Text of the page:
We also have a pair of portable infant incubators. One is from Jewish Hospital and the other from Cincinnati General Hospital. These were used by hospital staff to transport a sick child via car or cab to Cincinnati Children’s Hospital Medical Center for treatment.
Both of the above examples show the arc of innovation in healthcare from transport to computation. For example, the incubators were used as late as 1968. Nowadays, patients are transported via state-of-the-art mobile intensive care unit ambulances that are staffed by critical care nurses, respiratory therapists and EMT’s in a child friendly environment that allows for the transport of critically ill newborn and pediatric patients.
A&O: How does your current job compare to other archives positions you have held in the past?
Jim: This is my first non-historical society/museum job. I never thought I would work in healthcare yet here I am. I work in the original Research Foundation building where innovators like Albert B. Sabin, MD, Josef Warkany, and Beatrice C. Lampkin, MD, worked on research such as the oral polio vaccine, and experimental teratology, the study of congenital malformations. This innovation continues today.
This is the first archives job that I feel valued in which is huge. I have a supervisor that I have regular one-on-ones with and is always available to answer my questions. I look forward to coming into work!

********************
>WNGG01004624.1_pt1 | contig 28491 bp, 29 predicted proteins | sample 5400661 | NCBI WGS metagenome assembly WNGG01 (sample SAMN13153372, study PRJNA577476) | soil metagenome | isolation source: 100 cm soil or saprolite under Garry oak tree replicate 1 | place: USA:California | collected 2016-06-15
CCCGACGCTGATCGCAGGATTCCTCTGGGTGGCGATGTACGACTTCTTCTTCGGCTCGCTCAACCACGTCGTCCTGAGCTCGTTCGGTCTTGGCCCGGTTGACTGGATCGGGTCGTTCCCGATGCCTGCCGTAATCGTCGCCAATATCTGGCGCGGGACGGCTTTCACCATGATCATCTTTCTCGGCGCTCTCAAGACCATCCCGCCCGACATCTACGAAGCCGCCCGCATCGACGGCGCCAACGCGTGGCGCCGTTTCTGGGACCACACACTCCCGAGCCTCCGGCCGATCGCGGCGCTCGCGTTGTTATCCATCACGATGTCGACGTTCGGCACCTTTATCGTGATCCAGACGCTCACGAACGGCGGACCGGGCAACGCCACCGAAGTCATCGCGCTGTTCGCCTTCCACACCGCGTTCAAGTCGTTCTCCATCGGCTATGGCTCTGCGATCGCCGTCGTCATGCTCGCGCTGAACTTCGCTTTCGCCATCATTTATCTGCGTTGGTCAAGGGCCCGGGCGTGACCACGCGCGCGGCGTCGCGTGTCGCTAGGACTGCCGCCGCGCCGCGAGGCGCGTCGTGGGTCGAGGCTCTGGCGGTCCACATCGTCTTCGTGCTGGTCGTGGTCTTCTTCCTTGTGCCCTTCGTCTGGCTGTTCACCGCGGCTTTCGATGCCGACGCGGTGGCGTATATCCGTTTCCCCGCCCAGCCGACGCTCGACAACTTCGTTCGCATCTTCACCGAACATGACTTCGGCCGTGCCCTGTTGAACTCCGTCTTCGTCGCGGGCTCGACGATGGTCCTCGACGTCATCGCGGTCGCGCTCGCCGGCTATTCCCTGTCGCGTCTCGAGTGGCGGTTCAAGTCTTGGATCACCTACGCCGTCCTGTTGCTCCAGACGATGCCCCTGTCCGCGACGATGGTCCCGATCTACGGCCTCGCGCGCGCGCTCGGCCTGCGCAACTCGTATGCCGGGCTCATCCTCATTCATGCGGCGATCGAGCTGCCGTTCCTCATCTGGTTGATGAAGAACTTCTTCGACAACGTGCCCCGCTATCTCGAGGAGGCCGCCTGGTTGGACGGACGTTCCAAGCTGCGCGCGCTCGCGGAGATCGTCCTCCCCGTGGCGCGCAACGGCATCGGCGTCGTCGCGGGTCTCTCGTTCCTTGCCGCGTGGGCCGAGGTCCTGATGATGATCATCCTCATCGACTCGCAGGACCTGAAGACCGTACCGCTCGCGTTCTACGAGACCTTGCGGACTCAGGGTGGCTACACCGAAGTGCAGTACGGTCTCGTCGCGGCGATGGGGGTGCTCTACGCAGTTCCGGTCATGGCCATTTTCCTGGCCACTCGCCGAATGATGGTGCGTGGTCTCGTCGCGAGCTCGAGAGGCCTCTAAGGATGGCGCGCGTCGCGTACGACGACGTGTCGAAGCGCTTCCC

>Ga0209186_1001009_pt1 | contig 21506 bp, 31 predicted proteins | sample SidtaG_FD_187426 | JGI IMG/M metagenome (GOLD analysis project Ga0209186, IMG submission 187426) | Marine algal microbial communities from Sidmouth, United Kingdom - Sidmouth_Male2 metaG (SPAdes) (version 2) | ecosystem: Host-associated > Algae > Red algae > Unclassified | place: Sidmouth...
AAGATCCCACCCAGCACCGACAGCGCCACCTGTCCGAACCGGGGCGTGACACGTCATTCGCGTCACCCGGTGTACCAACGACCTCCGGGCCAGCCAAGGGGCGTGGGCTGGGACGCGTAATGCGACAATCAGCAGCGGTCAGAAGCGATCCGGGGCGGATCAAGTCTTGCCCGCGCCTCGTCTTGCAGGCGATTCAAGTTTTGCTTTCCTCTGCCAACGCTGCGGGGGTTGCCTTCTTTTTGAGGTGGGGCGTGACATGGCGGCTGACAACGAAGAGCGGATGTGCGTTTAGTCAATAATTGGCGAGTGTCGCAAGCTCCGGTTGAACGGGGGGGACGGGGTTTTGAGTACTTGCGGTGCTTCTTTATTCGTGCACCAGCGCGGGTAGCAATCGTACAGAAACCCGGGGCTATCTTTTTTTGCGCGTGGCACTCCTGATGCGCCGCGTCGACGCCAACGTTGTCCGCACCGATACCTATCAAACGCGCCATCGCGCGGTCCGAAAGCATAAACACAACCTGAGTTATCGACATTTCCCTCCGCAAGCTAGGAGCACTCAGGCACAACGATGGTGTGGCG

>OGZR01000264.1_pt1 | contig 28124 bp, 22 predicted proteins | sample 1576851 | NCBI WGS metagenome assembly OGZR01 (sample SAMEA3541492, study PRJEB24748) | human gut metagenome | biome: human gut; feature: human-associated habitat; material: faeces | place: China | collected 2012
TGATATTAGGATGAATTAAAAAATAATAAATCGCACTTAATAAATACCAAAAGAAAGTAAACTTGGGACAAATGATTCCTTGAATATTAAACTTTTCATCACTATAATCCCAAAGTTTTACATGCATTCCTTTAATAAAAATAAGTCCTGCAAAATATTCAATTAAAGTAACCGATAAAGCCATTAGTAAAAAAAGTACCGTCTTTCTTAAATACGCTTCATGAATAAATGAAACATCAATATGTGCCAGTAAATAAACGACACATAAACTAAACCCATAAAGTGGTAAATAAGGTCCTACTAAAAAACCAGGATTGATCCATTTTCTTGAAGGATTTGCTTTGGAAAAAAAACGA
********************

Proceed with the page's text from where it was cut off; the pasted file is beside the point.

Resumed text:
I am truly a solo archivist now and the first full-time hospital archivist. The type of collections that I am working with has a much narrower scope than what I have worked with in the past but I also have more opportunities to learn new things. For example, in my first two months here I undertook an oral history project to document the impact of a highly respected doctor and researcher that had unexpectedly passed away. This individual taught and mentored hundreds of fellows, did groundbreaking research into sepsis and led the hospital’s COVID-19 response. Thankfully, I have a great team of colleagues including a history committee that helped navigate me through this project using Zoom, creating a SignUp Genius calendar, and connecting me with potential individuals to interview.
A&O: What do you like most about your job?
Jim: Building off the great work that my predecessors (two part-time archivists) accomplished, I am increasing the visibility of the archives and creating a welcoming environment for people to come and do research. I really love meeting the medical students, nurses, doctors, laboratory technicians, researchers, and public safety officers who come into the library and archives space which is located in the original Research Foundation building, the oldest structure on the Burnet campus. I learn about the work they do and I tell them about the collections and history of the hospital and always invite them to come back. My biggest role is to be an ambassador and connect the history of the hospital with the staff that help care for the children and young adults that come through our doors.
Learn more about the Cincinnati Children’s Hospital Medical Center Archives at https://prattlibrary.cchmc.org/cincinnati_childrens_archives.
Last Updated on October 31, 2022 by janet_carleton